Black Sunday


Black Sunday

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Average Rating: 3.7/5

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Generally considered to be the foremost example of Italian Gothic horror, this darkly atmospheric black-and-white chiller put director Mario Bava on the international map and made the bewitching Barbara Steele a star. Steele plays Princess Asa, a high priestess of Satan who is gruesomely executed in 1600s Moldavia by having a spiked mask hammered into her face. Before she dies, Asa vows revenge on the family who killed her and returns from the grave two centuries later to keep her promise. In a striking resurrection scene replete with bats, scorpions and fog, Asa rises from the tomb to claim her bloody vengeance. With vampires, bubbling flesh, dank crypts, undead servants and torch-bearing mobs, the plot is a little ripe, but the visuals are Bava's primary consideration. The atmosphere is so heavy and the imagery so dense that the film becomes nearly too rich in texture, but the sheer, ghastly beauty of it all is entrancing. Although this was only the second of Bava's twenty-six films as director, it is undoubtedly his best and the one upon which most of his considerable reputation rests.

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Ivo Garrani
as Prince Vajda
Barbara Steele
as Katia Vajda / Princess Asa Vajda
John Richardson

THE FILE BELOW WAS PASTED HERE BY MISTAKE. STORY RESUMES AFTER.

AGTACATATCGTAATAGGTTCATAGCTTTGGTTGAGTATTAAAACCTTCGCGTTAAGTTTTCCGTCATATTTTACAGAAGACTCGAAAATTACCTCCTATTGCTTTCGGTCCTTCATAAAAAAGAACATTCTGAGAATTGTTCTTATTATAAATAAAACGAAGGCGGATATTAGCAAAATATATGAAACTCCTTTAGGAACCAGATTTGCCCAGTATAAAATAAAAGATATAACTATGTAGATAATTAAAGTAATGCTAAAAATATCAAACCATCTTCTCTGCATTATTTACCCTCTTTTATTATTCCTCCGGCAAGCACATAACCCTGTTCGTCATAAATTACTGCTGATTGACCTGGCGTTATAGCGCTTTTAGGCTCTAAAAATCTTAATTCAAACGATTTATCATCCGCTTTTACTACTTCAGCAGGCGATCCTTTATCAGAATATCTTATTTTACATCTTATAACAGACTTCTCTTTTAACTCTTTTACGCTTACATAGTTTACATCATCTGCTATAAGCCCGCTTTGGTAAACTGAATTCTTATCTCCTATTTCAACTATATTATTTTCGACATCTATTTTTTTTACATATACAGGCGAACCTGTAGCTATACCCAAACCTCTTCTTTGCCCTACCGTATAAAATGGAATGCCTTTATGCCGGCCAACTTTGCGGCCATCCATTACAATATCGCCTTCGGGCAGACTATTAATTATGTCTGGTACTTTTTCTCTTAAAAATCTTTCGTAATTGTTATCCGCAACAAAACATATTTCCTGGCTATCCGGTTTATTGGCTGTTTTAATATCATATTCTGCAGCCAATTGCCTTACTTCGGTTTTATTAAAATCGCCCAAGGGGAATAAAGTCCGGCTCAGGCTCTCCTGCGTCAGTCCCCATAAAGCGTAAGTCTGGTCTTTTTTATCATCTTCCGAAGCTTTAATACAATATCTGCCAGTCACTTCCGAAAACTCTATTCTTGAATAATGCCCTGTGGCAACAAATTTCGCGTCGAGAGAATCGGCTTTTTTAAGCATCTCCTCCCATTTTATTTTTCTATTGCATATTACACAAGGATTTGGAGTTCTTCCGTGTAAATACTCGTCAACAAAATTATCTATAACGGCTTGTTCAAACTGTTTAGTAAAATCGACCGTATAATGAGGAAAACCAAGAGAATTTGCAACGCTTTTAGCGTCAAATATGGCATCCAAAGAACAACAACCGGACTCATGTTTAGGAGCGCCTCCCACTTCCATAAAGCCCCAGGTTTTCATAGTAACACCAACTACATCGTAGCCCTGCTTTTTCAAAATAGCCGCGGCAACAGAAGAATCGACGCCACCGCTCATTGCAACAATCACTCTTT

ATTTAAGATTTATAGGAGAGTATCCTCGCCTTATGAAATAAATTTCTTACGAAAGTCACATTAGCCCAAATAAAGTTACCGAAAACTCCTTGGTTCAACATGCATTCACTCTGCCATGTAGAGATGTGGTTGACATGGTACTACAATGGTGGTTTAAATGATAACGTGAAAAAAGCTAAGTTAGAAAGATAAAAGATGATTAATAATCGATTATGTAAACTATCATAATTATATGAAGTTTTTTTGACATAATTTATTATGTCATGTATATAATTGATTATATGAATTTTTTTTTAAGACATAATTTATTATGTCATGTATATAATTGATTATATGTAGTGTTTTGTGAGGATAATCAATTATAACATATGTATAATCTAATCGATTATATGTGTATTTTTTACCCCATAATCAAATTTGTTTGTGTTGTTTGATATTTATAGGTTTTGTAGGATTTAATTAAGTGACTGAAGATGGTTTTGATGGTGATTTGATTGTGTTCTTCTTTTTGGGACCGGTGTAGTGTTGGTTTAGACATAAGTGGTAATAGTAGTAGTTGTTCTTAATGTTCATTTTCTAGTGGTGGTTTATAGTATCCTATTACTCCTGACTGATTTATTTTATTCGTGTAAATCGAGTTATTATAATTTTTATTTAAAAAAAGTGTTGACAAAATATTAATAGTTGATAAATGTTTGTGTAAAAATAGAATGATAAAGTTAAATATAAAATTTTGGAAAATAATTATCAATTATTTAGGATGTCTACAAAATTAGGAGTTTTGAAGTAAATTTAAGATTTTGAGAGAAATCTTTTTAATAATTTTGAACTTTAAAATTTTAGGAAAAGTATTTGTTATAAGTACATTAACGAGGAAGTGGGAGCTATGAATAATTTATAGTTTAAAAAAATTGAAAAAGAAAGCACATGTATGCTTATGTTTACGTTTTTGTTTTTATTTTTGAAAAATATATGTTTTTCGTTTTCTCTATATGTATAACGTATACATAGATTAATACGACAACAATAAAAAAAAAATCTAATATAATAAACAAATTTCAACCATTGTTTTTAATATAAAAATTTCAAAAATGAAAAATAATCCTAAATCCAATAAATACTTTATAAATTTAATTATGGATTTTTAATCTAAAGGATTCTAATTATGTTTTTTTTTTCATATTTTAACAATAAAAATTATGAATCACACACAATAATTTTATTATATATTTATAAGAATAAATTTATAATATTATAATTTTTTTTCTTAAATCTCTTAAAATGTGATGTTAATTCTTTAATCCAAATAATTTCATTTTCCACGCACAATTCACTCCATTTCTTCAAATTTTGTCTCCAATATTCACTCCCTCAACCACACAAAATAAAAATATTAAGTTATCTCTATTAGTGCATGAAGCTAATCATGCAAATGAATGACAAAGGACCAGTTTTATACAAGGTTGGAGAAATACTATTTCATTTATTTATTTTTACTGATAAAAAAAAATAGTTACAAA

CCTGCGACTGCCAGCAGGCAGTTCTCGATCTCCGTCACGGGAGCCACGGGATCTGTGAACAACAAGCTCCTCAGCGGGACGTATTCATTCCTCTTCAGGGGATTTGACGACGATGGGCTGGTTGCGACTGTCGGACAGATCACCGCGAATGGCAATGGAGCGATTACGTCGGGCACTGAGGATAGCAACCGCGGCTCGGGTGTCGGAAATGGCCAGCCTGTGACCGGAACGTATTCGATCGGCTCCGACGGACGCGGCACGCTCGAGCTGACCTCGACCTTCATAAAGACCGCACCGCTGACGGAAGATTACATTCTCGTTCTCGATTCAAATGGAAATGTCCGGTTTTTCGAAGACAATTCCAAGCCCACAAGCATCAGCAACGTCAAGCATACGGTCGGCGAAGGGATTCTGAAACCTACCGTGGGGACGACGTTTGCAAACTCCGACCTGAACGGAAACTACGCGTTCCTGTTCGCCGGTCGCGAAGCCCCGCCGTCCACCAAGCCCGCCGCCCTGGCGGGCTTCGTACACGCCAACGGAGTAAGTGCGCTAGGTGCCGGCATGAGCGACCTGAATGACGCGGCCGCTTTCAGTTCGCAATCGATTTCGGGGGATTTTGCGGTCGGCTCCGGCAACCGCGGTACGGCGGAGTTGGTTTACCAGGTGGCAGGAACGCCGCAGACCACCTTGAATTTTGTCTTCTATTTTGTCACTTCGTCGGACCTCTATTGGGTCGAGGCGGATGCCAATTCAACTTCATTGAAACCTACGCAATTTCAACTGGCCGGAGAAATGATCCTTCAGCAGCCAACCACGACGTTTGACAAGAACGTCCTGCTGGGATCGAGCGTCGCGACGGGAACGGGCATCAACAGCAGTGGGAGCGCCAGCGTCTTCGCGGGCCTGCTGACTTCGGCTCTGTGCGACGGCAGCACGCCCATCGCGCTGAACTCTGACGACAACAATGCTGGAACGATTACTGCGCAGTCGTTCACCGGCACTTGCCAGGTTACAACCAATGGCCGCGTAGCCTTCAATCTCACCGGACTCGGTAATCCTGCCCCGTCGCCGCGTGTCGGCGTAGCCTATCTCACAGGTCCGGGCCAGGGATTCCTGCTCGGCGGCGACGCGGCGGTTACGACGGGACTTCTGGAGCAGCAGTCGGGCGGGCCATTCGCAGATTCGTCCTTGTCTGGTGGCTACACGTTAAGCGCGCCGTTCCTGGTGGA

as Dr. Andre Gorobec
Andrea Checchi
as Dr. Thomas Kruvajan
Arturo Dominici
as Igor Javutich / Javuto
Enrico Olivieri
as Prince Constantine Vajda
Clara Bindi
as Innkeeper
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Critic Reviews for Black Sunday

All Critics (20) | Top Critics (2)

Audience Reviews for Black Sunday

Bava may have a good eye for shadows and compositions, but his silly plot (which clearly borrows from Dracula) doesn't make much sense once you stop to think about it, and so the result, which is now terribly dated, basically ranges from pathetic to laughable, with awful dialogue and acting.

Carlos Magalhães
Carlos Magalhães

Super Reviewer

Mario Bava's feature length debut Black Sunday is a stunning gothic horror film that still manages to terrify decades after its release. Beautifully shot, Bava's film possesses atmosphere that elevates the tension on-screen. This is a fine horror film, and a stunning debut by one of Italy's most iconic masters of horror. Black Sunday is simple in its storytelling, and works on so many levels. Films like Black Sunday are much better than most because they use atmosphere to effective buildup the terror, instead of focusing on jump scares like we see in many of today's horror films. Black Sunday is also a very well acted film with a magnetic performance by actress Barbara Steele. Mario Bava would later helm other great horror films, but Black Sunday still reigns as one of his finest. Bava has been called a pioneer in Italian horror, and with this impressive first feature, he crafts a terrific atmospheric horror tale that is absolutely terrifying due to the way it was filmed. I've said it before, atmosphere is key to creating effective terror and with Black Sunday we get just that. It's a subtle, yet truly terrifying film that ranks among the finest of Italian horror films. The fact that the film uses simple elements to create a truly memorable film is proof that when a filmmaker uses few elements at his disposal, then he's able to make something truly memorable and highly entertaining from start to finish. If you love classic horror films, then give Black Sunday a viewing, for its short run time, it truly grabs your attention from beginning to end, and with some great performances, well paced direction from Mario Bava, this is a definite genre classic that no horror fan should miss.